The trickle-down theory has had a long run to show us that it doesn't work. Could the answer be strengthening the group that represents the majority of the population? Give the middle class a chance.
The experiences we have at school tend to stay with us throughout our lives. It's an impactful time where small acts of kindness, encouragement, and inspiration go a long way.
Schools, classrooms, and teachers that are welcoming and inclusive support students' development and help set them up for a positive and engaging path in life.
Here are three of our favorite everyday actions that are spreading kindness on campus in a big way:
Image courtesy of Mark Storhaug
Mark Storhaug is a 5th grade teacher at Kingsley Elementary in Los Angeles, who wants to use pickleball to get his students "moving on the playground again after 15 months of being Zombies learning at home."
Pickleball is a paddle ball sport that mixes elements of badminton, table tennis, and tennis, where two or four players use solid paddles to hit a perforated plastic ball over a net. It's as simple as that.
Kingsley Elementary is in a low-income neighborhood where outdoor spaces where kids can move around are minimal. Mark's goal is to get two or three pickleball courts set up in the schoolyard and have kids join in on what's quickly becoming a national craze. Mark hopes that pickleball will promote movement and teamwork for all his students. He aims to take advantage of the 20-minute physical education time allotted each day to introduce the game to his students.Help Mark get his students outside, exercising, learning to cooperate, and having fun by donating to his GoFundMe.
Image courtesy of Kaiya Bates
According to the WHO around 280 million people worldwide suffer from depression. In the US, 1 in 5 adults experience mental illness and 1 in 20 experience severe mental illness, according to the National Alliance on Mental Illness.
Kaiya Bates, who was recently crowned Miss Tri-Cities Outstanding Teen for 2022, is one of those people, and has endured severe anxiety, depression, and selective mutism for most of her life.
Through her GoFundMe, Kaiya aims to use her "knowledge to inspire and help others through their mental health journey and to spread positive and factual awareness."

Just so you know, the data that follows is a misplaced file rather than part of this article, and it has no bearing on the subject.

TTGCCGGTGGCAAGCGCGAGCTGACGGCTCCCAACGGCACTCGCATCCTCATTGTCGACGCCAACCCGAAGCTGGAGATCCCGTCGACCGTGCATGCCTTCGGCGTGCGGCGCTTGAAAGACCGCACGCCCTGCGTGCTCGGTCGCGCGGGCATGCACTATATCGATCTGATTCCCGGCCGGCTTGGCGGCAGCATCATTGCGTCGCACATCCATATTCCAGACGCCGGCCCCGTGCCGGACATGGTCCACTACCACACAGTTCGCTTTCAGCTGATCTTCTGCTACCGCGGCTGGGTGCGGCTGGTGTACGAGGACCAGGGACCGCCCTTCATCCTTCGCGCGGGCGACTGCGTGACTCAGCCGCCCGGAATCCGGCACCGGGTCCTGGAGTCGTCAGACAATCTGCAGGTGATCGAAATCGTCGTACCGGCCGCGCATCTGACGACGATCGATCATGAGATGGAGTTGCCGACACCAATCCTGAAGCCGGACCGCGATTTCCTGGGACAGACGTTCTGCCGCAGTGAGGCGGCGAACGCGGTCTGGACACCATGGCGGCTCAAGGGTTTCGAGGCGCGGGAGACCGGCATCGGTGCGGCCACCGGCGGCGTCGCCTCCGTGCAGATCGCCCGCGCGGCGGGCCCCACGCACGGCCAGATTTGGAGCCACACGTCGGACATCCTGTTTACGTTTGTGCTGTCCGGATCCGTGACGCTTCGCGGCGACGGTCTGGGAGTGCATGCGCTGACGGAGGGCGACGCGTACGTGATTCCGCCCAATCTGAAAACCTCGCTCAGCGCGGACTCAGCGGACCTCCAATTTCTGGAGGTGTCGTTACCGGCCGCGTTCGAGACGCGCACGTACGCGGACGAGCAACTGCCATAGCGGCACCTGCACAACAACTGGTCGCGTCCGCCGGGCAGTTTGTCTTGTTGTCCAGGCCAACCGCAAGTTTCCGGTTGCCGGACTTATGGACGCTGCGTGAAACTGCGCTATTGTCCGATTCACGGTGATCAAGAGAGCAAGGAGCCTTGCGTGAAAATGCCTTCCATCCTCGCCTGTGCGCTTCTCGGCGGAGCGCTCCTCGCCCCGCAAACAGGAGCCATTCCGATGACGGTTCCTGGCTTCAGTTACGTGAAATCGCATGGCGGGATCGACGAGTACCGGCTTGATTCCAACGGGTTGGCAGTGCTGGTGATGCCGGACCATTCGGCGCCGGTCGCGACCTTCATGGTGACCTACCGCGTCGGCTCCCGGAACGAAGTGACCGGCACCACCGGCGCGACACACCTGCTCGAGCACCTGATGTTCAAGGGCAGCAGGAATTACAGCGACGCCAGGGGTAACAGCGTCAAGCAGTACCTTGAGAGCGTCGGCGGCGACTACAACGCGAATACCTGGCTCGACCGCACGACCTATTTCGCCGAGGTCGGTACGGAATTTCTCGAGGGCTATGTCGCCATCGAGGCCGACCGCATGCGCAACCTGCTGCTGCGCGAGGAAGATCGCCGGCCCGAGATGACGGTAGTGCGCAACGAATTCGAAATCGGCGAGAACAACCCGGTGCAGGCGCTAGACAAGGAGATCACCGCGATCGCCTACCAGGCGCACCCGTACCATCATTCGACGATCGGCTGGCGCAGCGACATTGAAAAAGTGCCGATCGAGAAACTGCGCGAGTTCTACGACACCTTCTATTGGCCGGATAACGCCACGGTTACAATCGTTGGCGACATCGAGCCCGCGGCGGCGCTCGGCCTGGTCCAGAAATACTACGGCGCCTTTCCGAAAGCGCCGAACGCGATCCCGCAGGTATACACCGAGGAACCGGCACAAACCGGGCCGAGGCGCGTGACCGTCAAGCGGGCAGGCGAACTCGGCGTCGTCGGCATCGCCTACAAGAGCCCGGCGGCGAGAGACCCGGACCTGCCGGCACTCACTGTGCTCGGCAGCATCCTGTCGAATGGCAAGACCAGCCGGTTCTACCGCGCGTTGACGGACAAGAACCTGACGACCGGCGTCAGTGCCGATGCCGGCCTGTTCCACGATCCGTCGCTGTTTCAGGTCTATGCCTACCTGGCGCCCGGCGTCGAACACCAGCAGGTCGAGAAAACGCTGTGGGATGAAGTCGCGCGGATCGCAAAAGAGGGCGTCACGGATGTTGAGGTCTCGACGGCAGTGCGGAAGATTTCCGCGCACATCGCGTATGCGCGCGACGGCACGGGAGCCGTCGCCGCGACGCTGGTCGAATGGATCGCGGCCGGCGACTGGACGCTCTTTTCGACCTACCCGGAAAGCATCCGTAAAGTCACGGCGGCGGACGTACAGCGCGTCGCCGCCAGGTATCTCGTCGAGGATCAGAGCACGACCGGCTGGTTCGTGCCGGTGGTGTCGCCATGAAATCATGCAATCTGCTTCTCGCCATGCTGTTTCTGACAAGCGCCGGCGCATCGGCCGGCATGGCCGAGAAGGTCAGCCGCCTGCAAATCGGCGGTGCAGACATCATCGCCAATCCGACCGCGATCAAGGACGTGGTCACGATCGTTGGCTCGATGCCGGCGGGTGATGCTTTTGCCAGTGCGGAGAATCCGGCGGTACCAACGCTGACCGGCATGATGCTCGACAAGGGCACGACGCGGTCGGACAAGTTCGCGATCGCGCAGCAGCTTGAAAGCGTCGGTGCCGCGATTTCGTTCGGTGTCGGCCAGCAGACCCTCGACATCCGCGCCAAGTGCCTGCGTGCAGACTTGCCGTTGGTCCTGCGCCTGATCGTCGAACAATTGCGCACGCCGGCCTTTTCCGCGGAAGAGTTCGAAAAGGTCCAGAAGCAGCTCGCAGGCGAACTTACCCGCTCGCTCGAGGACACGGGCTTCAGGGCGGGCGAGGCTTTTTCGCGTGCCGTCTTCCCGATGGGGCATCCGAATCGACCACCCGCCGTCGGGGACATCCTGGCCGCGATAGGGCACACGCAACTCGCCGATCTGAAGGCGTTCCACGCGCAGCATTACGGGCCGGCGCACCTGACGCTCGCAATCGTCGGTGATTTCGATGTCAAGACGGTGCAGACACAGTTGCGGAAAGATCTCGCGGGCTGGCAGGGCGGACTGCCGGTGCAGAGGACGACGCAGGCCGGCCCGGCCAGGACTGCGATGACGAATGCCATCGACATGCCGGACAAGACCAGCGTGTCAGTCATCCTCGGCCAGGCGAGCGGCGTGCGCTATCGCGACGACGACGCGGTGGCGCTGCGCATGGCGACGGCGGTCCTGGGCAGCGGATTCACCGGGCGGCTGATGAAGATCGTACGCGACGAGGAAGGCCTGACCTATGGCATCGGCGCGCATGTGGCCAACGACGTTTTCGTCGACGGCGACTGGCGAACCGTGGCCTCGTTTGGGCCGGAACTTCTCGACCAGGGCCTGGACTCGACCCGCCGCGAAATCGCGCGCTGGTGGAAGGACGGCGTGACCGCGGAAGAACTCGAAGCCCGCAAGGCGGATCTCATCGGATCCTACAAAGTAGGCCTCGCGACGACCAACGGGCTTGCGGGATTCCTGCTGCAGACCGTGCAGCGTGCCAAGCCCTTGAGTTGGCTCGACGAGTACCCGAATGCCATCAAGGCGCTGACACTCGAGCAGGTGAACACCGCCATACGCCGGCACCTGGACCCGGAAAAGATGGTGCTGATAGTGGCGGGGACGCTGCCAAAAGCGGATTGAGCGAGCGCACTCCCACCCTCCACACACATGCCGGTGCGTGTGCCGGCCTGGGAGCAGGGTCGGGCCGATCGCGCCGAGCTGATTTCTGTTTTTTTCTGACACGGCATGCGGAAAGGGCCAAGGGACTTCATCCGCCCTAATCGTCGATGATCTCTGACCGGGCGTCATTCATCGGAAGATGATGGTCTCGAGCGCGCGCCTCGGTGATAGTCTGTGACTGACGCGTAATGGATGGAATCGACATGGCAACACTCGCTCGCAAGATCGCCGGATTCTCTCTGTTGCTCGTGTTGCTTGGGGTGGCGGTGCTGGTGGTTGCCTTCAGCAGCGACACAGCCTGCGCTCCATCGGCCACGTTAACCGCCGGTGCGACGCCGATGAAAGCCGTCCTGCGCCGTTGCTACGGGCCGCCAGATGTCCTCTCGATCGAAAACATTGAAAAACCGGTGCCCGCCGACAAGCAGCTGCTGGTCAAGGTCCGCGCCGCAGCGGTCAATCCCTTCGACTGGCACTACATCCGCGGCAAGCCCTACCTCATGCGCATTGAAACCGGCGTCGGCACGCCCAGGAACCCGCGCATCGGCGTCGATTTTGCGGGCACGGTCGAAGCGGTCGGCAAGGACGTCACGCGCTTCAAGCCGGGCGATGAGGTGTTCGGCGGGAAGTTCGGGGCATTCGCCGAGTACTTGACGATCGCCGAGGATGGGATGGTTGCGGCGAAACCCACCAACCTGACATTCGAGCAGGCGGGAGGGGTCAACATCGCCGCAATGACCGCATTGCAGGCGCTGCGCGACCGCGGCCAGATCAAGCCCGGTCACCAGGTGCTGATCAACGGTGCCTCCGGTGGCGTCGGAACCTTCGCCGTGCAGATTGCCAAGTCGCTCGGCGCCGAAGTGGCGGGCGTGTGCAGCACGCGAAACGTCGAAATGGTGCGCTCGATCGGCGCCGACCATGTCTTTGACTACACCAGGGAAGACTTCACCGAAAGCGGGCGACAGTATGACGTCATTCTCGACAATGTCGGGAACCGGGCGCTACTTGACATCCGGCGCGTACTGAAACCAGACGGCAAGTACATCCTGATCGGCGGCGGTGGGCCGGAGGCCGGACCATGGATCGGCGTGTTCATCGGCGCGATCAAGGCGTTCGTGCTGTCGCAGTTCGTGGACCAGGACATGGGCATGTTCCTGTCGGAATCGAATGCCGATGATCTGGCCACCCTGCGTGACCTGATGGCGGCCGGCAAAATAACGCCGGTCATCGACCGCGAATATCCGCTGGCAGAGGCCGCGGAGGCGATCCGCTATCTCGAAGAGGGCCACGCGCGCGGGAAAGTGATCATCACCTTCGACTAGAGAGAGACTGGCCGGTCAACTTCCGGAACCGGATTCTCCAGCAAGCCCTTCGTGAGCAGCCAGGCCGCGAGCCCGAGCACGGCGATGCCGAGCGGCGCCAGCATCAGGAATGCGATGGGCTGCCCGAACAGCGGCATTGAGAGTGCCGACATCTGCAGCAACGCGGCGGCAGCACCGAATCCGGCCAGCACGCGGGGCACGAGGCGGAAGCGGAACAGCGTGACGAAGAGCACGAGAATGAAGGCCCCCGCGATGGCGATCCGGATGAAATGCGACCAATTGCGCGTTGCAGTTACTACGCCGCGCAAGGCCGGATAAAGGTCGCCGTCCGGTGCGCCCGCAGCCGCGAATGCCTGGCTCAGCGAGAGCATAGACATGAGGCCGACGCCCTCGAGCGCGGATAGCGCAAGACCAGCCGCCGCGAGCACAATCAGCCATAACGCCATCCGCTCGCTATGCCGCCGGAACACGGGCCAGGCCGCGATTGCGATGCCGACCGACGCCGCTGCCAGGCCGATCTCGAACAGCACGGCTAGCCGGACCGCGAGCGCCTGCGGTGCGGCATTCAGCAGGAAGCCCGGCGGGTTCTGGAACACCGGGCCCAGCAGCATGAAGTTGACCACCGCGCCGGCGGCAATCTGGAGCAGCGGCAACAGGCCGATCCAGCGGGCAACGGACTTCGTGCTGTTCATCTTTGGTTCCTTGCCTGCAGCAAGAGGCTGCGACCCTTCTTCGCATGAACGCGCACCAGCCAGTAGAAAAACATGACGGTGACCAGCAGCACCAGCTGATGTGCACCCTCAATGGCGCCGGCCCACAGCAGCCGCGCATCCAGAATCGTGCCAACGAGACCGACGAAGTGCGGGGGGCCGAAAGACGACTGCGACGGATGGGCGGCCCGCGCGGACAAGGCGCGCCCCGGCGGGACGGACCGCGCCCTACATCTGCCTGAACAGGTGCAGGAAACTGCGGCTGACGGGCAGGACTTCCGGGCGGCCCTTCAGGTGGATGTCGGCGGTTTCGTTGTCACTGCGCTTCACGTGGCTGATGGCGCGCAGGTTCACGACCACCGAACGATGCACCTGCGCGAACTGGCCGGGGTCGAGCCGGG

She's put together regulation kits (that she's used herself) for teachers to use with students who are experiencing stress and anxiety. Each "CALM-ing" kit includes a two-minute timer, fidget toolboxes, storage crates, breathing spheres, art supplies and more.
Kaiya's GoFundMe goal is to send a kit to every teacher in every school in the Pasco School District in Washington where she lives.
To help Kaiya achieve her goal, visit Staying C.A.L.M: Regulation Kits for Kids.
Image courtesy of Julie Tarman
Julie Tarman is a high school Spanish teacher in Sacramento, California, who hopes to raise enough money to create a Spanish language class library.
The school is in a low-income area, and although her students come from Spanish-speaking homes, they need help building their fluency, confidence, and vocabulary through reading Spanish language books that will actually interest them.
Julie believes that creating a library that affirms her students' cultural heritage will allow them to discover the joy of reading, learn new things about the world, and be supported in their academic futures.
To support Julie's GoFundMe, visit Library for a high school heritage Spanish class.
Do YOU have an idea for a fundraiser that could make a difference? Upworthy and GoFundMe are celebrating ideas that make the world a better, kinder place. Visit upworthy.com/kindness to join the largest collaboration for human kindness in history and start your own GoFundMe.
Indianapolis Police Officer Jeff Stagg selflessly maintained the roadside memorial of Shelby Smith, who had been killed by a drunk driver. He picked up trash and placed little plastic flowers, figurines and rocks around it to keep it presentable. Though Shelby died nearly 22 years ago, Officer Stagg didn't want her to be forgotten. And now, his act of kindness won't be forgotten either.